Deciding to join a conversation that’s already 100 posts in can seem daunting.  

I therefore decided to provide a “highlights reel” here so that you can learn the stuff you missed and, hopefully, feel comfortable enough to join the conversation.


Anti-vaccination groups on Facebook  are very popular, some as large as 150,000 members.

Pinterest explicitly calls out in their terms no promotion of anti vaccine ideas.

Russian troll accounts and sophisticated bots tweeted about vaccination significantly more often than average users. (source)

Some things are naturally terrifying, compelling us to go to extremes to ensure safety. Other things aren't terrifying so we take fewer or no precautions.

One weakness of group think is that teenagers tend to develop their own trusted communities that challenge accepted parental beliefs.

Google delists fake news sites while Facebook continues to allow such sites to show up in their search results.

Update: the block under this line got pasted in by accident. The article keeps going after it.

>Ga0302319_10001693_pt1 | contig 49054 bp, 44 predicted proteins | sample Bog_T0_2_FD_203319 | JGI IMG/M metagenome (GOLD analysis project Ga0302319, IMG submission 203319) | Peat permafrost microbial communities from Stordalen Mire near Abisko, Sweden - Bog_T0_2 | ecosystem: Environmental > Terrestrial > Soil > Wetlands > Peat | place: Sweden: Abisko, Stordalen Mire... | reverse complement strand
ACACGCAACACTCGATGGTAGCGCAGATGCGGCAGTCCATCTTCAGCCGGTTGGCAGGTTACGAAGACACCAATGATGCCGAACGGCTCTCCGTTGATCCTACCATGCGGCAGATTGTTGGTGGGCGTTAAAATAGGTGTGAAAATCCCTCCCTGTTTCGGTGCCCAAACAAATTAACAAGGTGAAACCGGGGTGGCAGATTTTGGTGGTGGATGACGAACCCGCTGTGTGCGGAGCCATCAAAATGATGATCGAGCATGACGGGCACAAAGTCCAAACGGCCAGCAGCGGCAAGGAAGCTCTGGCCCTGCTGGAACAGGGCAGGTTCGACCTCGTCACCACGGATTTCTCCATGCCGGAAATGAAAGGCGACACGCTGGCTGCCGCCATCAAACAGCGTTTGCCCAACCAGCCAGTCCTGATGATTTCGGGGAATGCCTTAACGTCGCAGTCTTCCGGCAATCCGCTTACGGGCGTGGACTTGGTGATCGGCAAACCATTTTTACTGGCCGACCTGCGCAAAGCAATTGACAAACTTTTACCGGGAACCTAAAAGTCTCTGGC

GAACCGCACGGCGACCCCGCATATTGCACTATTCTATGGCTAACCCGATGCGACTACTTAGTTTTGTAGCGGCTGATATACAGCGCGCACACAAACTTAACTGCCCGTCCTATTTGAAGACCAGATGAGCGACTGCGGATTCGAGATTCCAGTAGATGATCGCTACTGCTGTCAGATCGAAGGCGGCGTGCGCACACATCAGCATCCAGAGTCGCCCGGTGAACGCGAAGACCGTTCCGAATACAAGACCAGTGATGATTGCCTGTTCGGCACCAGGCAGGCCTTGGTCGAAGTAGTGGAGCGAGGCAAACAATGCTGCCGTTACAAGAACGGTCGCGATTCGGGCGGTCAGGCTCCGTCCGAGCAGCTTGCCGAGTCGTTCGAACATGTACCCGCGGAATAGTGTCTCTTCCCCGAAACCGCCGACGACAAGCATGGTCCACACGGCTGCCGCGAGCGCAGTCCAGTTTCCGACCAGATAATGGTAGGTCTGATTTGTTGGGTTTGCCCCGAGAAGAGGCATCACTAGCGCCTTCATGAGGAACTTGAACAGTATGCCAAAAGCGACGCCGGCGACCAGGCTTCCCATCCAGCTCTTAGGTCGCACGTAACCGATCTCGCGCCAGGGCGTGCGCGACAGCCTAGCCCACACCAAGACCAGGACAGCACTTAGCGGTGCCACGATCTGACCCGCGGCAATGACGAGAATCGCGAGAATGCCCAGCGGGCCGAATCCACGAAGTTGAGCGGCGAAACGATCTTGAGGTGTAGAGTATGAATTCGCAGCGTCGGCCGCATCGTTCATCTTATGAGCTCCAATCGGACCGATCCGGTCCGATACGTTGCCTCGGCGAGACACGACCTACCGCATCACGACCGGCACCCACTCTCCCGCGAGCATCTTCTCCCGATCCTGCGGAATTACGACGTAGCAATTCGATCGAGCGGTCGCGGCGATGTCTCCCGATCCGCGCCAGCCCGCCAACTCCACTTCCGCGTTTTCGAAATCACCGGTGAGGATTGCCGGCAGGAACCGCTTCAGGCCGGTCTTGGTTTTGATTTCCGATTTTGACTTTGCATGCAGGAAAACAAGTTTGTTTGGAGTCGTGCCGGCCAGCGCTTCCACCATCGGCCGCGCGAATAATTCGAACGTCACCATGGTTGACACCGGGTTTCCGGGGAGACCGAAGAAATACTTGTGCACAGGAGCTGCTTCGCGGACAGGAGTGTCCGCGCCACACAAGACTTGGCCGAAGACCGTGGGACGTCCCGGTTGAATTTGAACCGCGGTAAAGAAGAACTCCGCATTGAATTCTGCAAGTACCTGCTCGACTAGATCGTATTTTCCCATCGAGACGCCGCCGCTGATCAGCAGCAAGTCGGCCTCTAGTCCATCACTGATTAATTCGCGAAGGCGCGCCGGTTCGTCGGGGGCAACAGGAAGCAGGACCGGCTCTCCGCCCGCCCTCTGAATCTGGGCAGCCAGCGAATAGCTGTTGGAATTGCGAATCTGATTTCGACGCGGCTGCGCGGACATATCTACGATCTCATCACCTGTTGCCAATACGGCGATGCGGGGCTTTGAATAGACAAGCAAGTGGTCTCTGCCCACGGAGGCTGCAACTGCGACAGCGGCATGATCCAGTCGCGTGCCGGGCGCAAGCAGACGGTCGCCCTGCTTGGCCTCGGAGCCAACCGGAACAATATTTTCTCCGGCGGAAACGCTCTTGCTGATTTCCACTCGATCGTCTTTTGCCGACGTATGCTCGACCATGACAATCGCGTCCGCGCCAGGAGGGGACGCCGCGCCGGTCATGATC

Many anti-vaxxers are smart, college-educated people.

89,000 children died of measles last year. (source)

What’s the difference between a “innoculation” and “vaccination”?  For smallpox, innoculation uses smallpox itself. The vaccine originally used the less deadly cowpox and now Vaccinia Virus is used.

The good thing about the measles vaccine is that you can get it at any age. The bad thing about the vaccine is that you need to get a booster two years later to be fully protected, which adults may forget to do.

Facebook's reluctance to shut down the anti vax groups: they represent golden advertising prospects.  They are overwhelmingly young, white, affluent, college-educated mothers with purchasing power.

One of the attributes psychologists have identified in entrepreneurs like Elon Musk is a low rating on the scale for agreeableness (source). What that means is that they are less afraid to disagree with community norms and beliefs.  Most people, regardless of their education, are susceptible to the need to belong: if you don’t follow the group norms, you’re no longer part of the group.

“Weaponized Health Communication: Twitter Bots and Russian Trolls Amplify the Vaccine Debate” ⬇️

The high emotions of the 1800s Anti-Vaccination movement were tied to the word mandatory.